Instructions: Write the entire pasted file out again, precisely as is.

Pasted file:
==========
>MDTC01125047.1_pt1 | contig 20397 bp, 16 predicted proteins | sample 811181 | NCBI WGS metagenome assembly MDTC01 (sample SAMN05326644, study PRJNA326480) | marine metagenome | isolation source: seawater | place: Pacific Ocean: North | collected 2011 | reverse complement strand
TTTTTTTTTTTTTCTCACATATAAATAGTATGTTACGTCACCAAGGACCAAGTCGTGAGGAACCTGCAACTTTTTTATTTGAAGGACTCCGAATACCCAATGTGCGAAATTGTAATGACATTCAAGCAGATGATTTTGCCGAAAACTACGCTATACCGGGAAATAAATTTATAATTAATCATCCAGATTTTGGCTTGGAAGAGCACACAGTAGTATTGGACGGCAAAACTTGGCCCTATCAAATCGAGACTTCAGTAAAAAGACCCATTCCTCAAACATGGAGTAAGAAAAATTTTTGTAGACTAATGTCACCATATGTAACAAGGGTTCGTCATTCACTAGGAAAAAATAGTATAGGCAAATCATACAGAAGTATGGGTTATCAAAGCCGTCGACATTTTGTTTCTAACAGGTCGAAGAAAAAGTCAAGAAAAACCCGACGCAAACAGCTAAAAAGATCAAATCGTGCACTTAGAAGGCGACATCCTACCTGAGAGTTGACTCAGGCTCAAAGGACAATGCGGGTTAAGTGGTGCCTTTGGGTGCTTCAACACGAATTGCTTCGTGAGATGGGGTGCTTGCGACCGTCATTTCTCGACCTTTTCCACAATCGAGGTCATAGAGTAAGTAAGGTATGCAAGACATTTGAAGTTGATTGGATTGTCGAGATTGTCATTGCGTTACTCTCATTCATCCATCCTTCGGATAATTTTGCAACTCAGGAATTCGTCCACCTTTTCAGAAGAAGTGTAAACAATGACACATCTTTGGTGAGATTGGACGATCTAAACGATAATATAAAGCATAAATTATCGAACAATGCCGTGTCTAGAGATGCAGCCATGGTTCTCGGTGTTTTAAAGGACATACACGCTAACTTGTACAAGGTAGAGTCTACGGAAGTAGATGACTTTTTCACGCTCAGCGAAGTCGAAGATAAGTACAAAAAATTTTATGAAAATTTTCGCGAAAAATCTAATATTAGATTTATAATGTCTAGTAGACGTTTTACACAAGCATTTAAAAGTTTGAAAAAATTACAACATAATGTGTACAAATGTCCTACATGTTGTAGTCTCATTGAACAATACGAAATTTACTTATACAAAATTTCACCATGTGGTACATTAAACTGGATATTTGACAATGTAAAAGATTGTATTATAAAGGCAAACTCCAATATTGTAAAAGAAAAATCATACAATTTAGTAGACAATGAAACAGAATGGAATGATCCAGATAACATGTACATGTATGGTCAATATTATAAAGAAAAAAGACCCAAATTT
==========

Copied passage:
>MDTC01125047.1_pt1 | contig 20397 bp, 16 predicted proteins | sample 811181 | NCBI WGS metagenome assembly MDTC01 (sample SAMN05326644, study PRJNA326480) | marine metagenome | isolation source: seawater | place: Pacific Ocean: North | collected 2011 | reverse complement strand
TTTTTTTTTTTTTCTCACATATAAATAGTATGTTACGTCACCAAGGACCAAGTCGTGAGGAACCTGCAACTTTTTTATTTGAAGGACTCCGAATACCCAATGTGCGAAATTGTAATGACATTCAAGCAGATGATTTTGCCGAAAACTACGCTATACCGGGAAATAAATTTATAATTAATCATCCAGATTTTGGCTTGGAAGAGCACACAGTAGTATTGGACGGCAAAACTTGGCCCTATCAAATCGAGACTTCAGTAAAAAGACCCATTCCTCAAACATGGAGTAAGAAAAATTTTTGTAGACTAATGTCACCATATGTAACAAGGGTTCGTCATTCACTAGGAAAAAATAGTATAGGCAAATCATACAGAAGTATGGGTTATCAAAGCCGTCGACATTTTGTTTCTAACAGGTCGAAGAAAAAGTCAAGAAAAACCCGACGCAAACAGCTAAAAAGATCAAATCGTGCACTTAGAAGGCGACATCCTACCTGAGAGTTGACTCAGGCTCAAAGGACAATGCGGGTTAAGTGGTGCCTTTGGGTGCTTCAACACGAATTGCTTCGTGAGATGGGGTGCTTGCGACCGTCATTTCTCGACCTTTTCCACAATCGAGGTCATAGAGTAAGTAAGGTATGCAAGACATTTGAAGTTGATTGGATTGTCGAGATTGTCATTGCGTTACTCTCATTCATCCATCCTTCGGATAATTTTGCAACTCAGGAATTCGTCCACCTTTTCAGAAGAAGTGTAAACAATGACACATCTTTGGTGAGATTGGACGATCTAAACGATAATATAAAGCATAAATTATCGAACAATGCCGTGTCTAGAGATGCAGCCATGGTTCTCGGTGTTTTAAAGGACATACACGCTAACTTGTACAAGGTAGAGTCTACGGAAGTAGATGACTTTTTCACGCTCAGCGAAGTCGAAGATAAGTACAAAAAATTTTATGAAAATTTTCGCGAAAAATCTAATATTAGATTTATAATGTCTAGTAGACGTTTTACACAAGCATTTAAAAGTTTGAAAAAATTACAACATAATGTGTACAAATGTCCTACATGTTGTAGTCTCATTGAACAATACGAAATTTACTTATACAAAATTTCACCATGTGGTACATTAAACTGGATATTTGACAATGTAAAAGATTGTATTATAAAGGCAAACTCCAATATTGTAAAAGAAAAATCATACAATTTAGTAGACAATGAAACAGAATGGAATGATCCAGATAACATGTACATGTATGGTCAATATTATAAAGAAAAAAGACCCAAATTT